Leading by example: Why Courtney Lee has an important role to fill before being traded

Michael DeStafano kicks off a four part series on the main components of “tanking” which is the word often used to describe the process of developing young players at the cost of winning.

There’s a right way to develop, or tank, and there’s a wrong way. In this four-part series, DeStafano will look at four main components that can help us evaluate how the Knicks are performing from a player development standpoint when wins and losses aren’t the best indicator.

Leadership in Uniform
Leadership in Suits
Development of Individual Talent
Development of Culture and Identity

This is Part 1

Leadership in Uniform

Despite the recent 5-game skid and the fashion in which the team has lost, there’s actually been a lot to feel good about this year for Knicks’ fans: we’ve got young talent on the roster; the honeymoon in Golden State seems to be over; and Duke’s Big Three all look great.

We can feel good, despite the losses. We’re supposed to lose.

But for all the positives – the rookies, Frank’s defense, Dot’s emergence, THJ’s step forward, Noah Vonleh’s awakening and Trey Burke’s recent re-resurrection – the bright future we want to believe is just around the corner is NOT a given.  There are real problems here, problems that could affect both the development of individual talent AND the ability to establish a culture that free agents will find attractive.

For me, it’s all about leadership. The problem right now is we have none.

Hardaway’s good at the emotional part, getting people fired up after big shots and clapping his hands to show he’s ready and excited to play defense. But leadership is also about demonstrating the right way to play, and let’s just say this isn’t one of Timmy’s strengths. Young guys are impressionable, and when they see their “leader” trying to perform beyond his capabilities, it can be contagious and result in bad habits.  We are already seeing this THJ Effect a little bit in Allonzo Trier’s recent shot selection.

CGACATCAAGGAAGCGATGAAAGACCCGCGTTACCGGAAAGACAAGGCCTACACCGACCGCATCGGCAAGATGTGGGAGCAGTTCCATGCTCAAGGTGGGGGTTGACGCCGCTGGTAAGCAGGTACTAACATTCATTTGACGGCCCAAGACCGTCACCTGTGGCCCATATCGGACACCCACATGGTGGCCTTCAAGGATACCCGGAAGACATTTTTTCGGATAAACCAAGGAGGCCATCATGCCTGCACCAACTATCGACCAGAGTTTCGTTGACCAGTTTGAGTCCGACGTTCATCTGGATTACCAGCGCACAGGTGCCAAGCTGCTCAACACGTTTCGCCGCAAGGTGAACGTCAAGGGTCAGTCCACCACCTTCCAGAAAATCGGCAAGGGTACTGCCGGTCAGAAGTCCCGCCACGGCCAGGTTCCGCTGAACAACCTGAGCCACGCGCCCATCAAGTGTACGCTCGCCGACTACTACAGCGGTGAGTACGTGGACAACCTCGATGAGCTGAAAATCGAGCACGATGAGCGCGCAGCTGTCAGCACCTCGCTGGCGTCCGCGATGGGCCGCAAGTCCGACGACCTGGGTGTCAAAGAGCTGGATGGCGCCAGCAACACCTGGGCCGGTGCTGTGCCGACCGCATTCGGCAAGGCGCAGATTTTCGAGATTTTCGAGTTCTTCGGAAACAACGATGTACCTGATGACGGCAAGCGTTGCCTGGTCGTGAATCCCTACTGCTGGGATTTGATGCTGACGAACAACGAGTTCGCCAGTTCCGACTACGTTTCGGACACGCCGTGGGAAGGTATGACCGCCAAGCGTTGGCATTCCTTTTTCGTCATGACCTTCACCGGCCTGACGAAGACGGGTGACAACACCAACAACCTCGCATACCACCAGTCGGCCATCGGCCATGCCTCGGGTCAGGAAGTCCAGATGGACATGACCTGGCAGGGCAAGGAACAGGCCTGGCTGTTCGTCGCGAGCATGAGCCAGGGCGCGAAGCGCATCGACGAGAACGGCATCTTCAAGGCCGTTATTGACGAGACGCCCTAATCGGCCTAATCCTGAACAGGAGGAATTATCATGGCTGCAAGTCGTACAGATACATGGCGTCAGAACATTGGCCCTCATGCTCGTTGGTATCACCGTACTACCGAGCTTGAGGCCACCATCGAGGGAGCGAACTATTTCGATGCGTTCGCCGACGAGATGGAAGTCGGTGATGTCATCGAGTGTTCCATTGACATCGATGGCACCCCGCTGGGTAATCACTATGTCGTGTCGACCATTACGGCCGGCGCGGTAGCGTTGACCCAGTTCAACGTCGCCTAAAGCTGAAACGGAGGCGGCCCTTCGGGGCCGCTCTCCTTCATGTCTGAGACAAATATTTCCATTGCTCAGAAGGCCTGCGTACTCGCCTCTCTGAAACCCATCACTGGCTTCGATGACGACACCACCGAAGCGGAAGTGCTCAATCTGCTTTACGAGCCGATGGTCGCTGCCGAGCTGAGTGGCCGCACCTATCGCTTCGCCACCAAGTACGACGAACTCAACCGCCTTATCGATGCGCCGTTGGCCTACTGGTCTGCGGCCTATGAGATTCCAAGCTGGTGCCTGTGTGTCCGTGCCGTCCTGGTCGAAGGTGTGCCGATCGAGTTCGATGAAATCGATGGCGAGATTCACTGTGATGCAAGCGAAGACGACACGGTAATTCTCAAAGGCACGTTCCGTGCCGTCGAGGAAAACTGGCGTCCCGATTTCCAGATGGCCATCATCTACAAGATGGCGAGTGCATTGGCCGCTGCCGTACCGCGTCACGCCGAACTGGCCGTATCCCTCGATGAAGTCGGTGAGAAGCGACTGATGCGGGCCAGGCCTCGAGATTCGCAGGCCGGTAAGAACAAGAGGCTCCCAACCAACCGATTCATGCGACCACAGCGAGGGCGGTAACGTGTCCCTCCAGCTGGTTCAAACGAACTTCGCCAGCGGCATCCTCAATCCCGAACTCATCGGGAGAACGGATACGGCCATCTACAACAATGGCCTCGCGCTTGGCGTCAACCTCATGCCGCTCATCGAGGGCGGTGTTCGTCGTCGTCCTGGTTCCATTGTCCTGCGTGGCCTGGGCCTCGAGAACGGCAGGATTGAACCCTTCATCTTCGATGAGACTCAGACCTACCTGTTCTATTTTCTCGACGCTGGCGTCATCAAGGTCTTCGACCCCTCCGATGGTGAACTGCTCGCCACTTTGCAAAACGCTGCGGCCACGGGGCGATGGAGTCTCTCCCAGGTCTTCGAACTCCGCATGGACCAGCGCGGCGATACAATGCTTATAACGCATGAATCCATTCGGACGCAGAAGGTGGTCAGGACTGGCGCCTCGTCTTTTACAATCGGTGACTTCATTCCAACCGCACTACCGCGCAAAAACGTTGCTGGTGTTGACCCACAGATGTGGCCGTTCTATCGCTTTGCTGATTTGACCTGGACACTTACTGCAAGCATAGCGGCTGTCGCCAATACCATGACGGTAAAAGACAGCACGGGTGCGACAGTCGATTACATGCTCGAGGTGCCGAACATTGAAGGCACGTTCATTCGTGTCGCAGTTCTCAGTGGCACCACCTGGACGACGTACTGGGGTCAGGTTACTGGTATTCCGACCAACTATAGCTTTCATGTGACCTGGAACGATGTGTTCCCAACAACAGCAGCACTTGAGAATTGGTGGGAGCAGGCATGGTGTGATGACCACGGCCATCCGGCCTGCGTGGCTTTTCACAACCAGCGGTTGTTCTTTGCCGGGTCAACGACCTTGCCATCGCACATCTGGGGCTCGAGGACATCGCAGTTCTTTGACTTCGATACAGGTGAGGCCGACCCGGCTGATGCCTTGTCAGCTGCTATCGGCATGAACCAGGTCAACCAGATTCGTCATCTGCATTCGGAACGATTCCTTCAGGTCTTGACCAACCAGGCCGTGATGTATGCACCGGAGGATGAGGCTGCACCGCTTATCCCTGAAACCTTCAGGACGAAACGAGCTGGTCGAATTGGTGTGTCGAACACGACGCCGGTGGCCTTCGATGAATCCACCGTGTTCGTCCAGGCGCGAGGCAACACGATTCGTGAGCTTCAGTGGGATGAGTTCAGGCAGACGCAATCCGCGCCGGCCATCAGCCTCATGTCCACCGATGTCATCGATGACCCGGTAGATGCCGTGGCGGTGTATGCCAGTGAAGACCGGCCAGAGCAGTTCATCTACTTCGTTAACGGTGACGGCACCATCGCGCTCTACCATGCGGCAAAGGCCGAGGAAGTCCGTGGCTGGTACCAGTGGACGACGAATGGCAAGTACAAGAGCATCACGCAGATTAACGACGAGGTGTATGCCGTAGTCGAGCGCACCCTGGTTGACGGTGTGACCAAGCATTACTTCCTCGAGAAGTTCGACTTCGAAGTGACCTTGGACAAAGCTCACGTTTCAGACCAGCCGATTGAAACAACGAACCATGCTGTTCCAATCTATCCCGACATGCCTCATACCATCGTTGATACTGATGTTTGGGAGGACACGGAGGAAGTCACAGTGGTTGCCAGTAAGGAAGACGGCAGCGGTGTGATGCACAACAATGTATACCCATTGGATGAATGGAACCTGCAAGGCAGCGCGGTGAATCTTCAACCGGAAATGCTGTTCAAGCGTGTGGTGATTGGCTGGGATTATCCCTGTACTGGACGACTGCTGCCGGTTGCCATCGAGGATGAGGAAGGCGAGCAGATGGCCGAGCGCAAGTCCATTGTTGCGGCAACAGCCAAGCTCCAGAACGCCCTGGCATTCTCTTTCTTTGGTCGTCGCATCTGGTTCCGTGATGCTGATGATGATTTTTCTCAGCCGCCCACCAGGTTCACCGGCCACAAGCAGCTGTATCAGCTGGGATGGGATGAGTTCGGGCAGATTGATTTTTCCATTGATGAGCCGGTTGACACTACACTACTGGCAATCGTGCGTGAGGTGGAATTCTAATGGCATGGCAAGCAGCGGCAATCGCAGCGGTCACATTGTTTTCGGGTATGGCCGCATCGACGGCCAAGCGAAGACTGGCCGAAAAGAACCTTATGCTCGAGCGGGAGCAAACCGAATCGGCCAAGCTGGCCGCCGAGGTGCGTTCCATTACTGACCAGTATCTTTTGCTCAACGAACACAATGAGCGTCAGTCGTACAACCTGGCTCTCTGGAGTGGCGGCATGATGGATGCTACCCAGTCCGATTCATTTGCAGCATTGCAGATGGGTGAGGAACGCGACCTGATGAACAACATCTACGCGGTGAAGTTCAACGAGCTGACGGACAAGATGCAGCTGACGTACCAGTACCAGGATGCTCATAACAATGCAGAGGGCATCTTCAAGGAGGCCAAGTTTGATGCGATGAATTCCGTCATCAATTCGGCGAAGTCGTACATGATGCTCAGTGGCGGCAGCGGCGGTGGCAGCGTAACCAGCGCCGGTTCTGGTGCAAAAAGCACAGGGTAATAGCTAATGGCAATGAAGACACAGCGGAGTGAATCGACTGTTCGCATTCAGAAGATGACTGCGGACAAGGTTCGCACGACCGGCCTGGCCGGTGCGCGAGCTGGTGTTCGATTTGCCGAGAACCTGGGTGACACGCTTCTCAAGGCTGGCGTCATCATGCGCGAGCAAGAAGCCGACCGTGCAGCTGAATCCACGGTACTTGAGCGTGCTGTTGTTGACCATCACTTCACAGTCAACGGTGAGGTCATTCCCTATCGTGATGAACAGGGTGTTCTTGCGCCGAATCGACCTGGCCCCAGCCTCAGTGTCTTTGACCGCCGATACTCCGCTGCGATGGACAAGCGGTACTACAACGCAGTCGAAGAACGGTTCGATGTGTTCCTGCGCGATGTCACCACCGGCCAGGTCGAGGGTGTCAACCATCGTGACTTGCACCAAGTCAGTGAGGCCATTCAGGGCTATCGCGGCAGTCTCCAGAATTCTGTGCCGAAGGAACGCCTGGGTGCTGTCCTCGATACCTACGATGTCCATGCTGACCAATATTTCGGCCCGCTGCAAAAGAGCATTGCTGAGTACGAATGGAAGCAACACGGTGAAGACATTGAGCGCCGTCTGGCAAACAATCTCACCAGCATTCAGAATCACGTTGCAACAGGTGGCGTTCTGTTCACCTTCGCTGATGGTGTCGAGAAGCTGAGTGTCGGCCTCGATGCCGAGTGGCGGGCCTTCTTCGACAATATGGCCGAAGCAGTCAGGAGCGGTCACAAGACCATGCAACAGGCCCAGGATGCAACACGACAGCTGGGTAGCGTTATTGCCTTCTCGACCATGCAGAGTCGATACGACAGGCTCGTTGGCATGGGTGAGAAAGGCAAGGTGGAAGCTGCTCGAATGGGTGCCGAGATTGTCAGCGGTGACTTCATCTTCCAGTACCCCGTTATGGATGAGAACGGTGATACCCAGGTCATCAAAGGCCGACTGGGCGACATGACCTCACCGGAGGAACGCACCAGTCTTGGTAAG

Kanter seemed like a natural fit for this role six weeks ago. Then he lost his job. I won’t pile on, but tantrums on and off the court are not what we’re looking for.

Besides, both guys are in their mid-20s. No matter how hard they are willing to try, neither has the experience to be the sort of leader a roster this young needs.

The same can be said for Lance Thomas, despite his age. The problem with the lovable hustler as captain is that players don’t really buy it. They respect ability and production – what have you done in your career? – first and foremost. Lance has all the personality traits to be a good locker room presence, to offer enthusiasm and advice from the sideline or in practice, and to set a good example with his understanding of defensive principles, but the ideal leader for this youth is someone accomplished and capable (on both ends), someone with just the right blend of age, experience, and ability.

This is why the Knicks miss Courtney Lee so much.